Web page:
This document surveys existing literature on dynamic plan management and describes the development of a prototype Air Force plan management system. The literature survey presents short summaries of a wide range of research papers, as well as a synthesis and analysis of existing approaches. The detailed comparison of existing approaches is used to formulate a specific methodology for the development of software for plan representation, plan forecasting/projection, plan analysis/evaluation and plan monitoring. The proposed methodology involves the development of a precise ontology of plan elements for plan representation. This representation removes ambiguity in the description of plans, facilitates automated analysis of plans, and also permits several different approaches to plan visualization. The implemented prototype software defines an ontology that provides a suitable internal representation of plans, along with basic plan validation capabilities. It also provides a map-based graphical user interface to visualize plans. The use of the software is demonstrated in the context of a combat search and rescue vignette. The findings conclude that the prototype demonstrates the overall utility of the approach, although further development is required to provide more detailed analysis, as well as additional visualization methods., Research report, Published.
This study compared dynamic-response feet to SACH feet with respect to factors influencing unilateral transtibial amputee balance and ability to adapt to variable terrains. This was done by measuring ground reaction forces for 30% perturbations of step length during level walking. These perturbations resulted in either a lengthening or a shortening of one step length by 30% of the normal step length. Subjects walked along a 12 metre walkway and across two flush mounter force platforms while forces were recorded for both feet. Three experimental conditions were completed with each foot type: normal step length, short step length (reduced by 30% from normal), and long step length (increased by 30% from normal)., Research report, Published.
Research report submitted to Peter Francis, President, MAGO Building Products Ltd in April 2016. Passive humidity control in buildings can be achieved by incorporating materials with moisture buffering potential in that these materials absorb moisture at peak times and give off the stored up moisture at low moisture production times thereby stabilizing the interior relative humidity. Some of the advantages of this phenomenon include but are not limited to energy savings, improvement of thermal comfort and perceived air quality. As such, it is necessary to investigate different materials for their moisture buffering capabilities. As part of product development, the moisture buffering characteristics of Magnesium oxide board (Magnesia board) is experimentally investigated. Other considerations such as the impact of surface finishing and ventilation are also assessed. The experiment is done by monitoring twin buildings termed the Whole Building Performance Research Laboratory (WBPRL) while measuring the relative humidity evolution in time. One is set as the reference building and finished with gypsum wallboard owing to its wide industry use. The other is set as the reference building and covered with the Magnesia board. Both buildings are first validated under non-hygroscopic conditions to ensure similar hygrothermal loading and operation of both buildings. Next, four tests are conducted to simulate surface treatments, ventilation effects, and occupancy density. For each test run, four cases are created for different surface treatment configurations. From the test, it is found that magnesia board and gypsum demonstrate similar moisture buffering characteristics. In the as-in service case where the gypsum wallboard is painted with latex paint, as it is the current common practice, and magnesia board with the company specified paint, the later demonstrates slightly better moisture buffering due to the high permeability surface treatment., Research report, Published.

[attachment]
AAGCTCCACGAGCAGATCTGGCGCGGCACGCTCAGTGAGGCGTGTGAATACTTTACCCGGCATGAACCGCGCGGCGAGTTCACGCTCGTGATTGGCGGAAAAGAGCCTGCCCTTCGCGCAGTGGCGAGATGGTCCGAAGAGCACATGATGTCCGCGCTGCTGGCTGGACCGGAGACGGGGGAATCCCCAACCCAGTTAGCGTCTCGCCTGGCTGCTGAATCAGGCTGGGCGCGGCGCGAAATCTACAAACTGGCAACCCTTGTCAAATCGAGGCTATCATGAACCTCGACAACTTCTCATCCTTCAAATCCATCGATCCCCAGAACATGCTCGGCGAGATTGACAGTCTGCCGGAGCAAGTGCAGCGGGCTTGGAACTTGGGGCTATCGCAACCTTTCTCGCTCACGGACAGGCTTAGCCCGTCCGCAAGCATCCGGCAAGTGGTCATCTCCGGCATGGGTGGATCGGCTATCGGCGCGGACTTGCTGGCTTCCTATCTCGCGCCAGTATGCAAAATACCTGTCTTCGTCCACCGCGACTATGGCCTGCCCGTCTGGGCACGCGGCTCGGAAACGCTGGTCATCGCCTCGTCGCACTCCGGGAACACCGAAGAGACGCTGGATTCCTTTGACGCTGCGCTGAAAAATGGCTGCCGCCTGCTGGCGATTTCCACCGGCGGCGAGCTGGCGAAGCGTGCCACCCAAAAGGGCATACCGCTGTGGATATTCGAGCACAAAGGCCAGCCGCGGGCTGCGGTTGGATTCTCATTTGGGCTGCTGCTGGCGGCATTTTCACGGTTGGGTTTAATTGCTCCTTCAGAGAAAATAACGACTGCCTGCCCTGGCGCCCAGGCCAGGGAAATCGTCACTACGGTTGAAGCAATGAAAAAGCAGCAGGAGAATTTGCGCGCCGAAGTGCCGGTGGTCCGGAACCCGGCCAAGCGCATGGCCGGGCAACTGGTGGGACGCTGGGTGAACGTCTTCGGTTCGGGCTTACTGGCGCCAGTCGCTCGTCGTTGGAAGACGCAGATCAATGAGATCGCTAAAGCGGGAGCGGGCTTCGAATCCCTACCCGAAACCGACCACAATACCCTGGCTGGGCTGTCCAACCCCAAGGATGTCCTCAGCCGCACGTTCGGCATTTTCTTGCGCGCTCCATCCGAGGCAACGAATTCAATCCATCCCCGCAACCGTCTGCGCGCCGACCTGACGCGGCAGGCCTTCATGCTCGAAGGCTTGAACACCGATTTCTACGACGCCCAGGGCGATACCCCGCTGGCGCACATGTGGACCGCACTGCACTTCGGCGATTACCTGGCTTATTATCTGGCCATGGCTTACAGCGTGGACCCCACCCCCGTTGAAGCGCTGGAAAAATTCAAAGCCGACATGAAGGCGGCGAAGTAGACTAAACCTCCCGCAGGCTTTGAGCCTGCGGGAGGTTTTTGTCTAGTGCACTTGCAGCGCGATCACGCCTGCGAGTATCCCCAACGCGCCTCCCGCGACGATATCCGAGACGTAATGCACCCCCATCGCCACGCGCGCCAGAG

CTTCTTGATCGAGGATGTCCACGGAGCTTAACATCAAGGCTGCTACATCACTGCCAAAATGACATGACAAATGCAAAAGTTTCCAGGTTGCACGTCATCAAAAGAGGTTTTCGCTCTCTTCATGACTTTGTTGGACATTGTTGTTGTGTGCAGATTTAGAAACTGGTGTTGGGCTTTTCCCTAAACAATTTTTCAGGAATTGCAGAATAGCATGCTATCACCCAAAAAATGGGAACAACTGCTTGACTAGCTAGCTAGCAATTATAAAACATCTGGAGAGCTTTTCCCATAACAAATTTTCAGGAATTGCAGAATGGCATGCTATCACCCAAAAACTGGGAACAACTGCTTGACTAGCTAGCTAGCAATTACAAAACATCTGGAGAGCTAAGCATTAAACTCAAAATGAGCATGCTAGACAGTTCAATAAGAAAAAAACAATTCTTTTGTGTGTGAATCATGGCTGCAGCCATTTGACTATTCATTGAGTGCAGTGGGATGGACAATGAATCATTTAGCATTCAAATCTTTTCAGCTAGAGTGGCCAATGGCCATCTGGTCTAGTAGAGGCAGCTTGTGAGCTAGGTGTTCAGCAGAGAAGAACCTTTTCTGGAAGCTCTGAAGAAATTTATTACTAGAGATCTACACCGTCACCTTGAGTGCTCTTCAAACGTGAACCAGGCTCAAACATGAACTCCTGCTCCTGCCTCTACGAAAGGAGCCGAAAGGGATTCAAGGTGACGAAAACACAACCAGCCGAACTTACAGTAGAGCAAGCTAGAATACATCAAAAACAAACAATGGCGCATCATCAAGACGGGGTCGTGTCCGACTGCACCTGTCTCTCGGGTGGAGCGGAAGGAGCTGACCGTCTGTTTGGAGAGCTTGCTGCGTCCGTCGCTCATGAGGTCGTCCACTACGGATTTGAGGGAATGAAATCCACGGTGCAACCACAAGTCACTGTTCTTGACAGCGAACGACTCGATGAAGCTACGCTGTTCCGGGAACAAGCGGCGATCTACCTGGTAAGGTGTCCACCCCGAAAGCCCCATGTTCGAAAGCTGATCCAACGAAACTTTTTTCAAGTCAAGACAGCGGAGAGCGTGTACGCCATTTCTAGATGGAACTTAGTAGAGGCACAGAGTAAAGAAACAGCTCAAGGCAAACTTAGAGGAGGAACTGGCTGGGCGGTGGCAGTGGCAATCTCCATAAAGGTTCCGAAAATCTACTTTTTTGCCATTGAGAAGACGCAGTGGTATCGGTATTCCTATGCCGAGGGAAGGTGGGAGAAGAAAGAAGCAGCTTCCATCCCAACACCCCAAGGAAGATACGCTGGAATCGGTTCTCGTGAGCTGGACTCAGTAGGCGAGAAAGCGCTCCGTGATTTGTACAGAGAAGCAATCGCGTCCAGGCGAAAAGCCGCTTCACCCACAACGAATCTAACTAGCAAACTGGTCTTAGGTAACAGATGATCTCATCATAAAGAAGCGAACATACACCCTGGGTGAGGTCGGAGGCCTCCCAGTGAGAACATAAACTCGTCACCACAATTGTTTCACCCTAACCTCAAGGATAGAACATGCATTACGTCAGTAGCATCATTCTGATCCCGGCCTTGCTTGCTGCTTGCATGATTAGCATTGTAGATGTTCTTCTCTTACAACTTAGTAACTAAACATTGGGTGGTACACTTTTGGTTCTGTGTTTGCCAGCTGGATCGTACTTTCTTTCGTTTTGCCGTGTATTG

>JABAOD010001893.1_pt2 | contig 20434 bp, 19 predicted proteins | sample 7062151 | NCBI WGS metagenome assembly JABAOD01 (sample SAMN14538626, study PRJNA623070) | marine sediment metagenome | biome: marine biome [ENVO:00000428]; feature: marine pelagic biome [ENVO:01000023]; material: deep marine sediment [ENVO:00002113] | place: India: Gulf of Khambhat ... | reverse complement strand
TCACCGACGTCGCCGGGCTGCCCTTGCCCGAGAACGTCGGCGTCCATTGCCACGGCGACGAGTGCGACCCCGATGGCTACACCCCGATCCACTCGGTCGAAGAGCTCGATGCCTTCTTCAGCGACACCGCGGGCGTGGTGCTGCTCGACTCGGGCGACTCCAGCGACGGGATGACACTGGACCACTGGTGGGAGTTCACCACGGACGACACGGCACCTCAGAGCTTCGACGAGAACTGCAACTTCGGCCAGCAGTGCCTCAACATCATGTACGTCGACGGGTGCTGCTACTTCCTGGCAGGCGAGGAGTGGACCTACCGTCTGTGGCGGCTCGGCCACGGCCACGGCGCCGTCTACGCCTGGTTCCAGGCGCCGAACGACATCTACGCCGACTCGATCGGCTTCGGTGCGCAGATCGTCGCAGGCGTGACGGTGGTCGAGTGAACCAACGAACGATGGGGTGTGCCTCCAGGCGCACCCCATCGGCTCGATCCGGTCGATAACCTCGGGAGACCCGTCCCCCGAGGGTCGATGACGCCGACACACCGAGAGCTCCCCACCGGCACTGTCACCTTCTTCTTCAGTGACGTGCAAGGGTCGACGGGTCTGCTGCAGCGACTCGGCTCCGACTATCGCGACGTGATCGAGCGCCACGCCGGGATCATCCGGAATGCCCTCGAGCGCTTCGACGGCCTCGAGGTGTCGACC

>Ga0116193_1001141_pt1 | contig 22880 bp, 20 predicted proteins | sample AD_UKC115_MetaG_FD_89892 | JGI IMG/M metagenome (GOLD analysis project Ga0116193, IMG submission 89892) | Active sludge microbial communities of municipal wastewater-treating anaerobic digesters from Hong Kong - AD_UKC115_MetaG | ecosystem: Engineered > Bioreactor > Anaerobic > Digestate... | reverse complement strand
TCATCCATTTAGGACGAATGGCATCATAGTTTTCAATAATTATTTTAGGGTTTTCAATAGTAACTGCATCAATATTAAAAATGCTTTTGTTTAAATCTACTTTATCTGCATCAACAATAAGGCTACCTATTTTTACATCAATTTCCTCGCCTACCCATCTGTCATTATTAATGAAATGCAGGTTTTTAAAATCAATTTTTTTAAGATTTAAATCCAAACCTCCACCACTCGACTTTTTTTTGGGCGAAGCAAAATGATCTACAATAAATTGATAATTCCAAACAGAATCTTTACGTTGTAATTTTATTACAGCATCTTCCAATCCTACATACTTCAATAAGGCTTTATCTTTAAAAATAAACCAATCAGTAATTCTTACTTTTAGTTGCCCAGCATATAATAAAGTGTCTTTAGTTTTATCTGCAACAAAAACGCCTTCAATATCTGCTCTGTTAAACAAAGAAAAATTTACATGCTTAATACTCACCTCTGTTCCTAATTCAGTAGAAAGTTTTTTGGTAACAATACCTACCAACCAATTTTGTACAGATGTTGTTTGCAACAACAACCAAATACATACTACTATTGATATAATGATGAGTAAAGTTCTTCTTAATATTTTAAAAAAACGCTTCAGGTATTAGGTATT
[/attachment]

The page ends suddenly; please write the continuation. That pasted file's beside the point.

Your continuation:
The hygrothermal performance of building envelope systems is dictated by their responses to combined heat, air and moisture fluctuations produced by exterior and interior conditions. Research has focused on both laboratory experimentation and modeling of envelope systems by computer programs (hygrothermal tools). Experimental studies played a crucial role in the development of hygrothermal tools, and continue to offer useful information for their improvement. To be used with confidence, however, hygrothermal tools must be verified and, if possible, validated. To date, no comprehensive schemes for benchmarking hygrothermal tools exist as, for example, exist for energy simulation tools. Three comparisons are typically used to show the practical merits of simulation tools: inter-model, analytical, and empirical. This paper demonstrates how confidence in a 1-dimensional hygrothermal simulation tool can be built by such comparisons, and proposes them as the basis for a verification and validation methodology., Research report, Published.
This double-blind randomized controlled trial offers evidence that flexible energy storage return (ESR) feet produce lower peak moments during walking and are preferred by trans-tibial amputees., Research report, Published.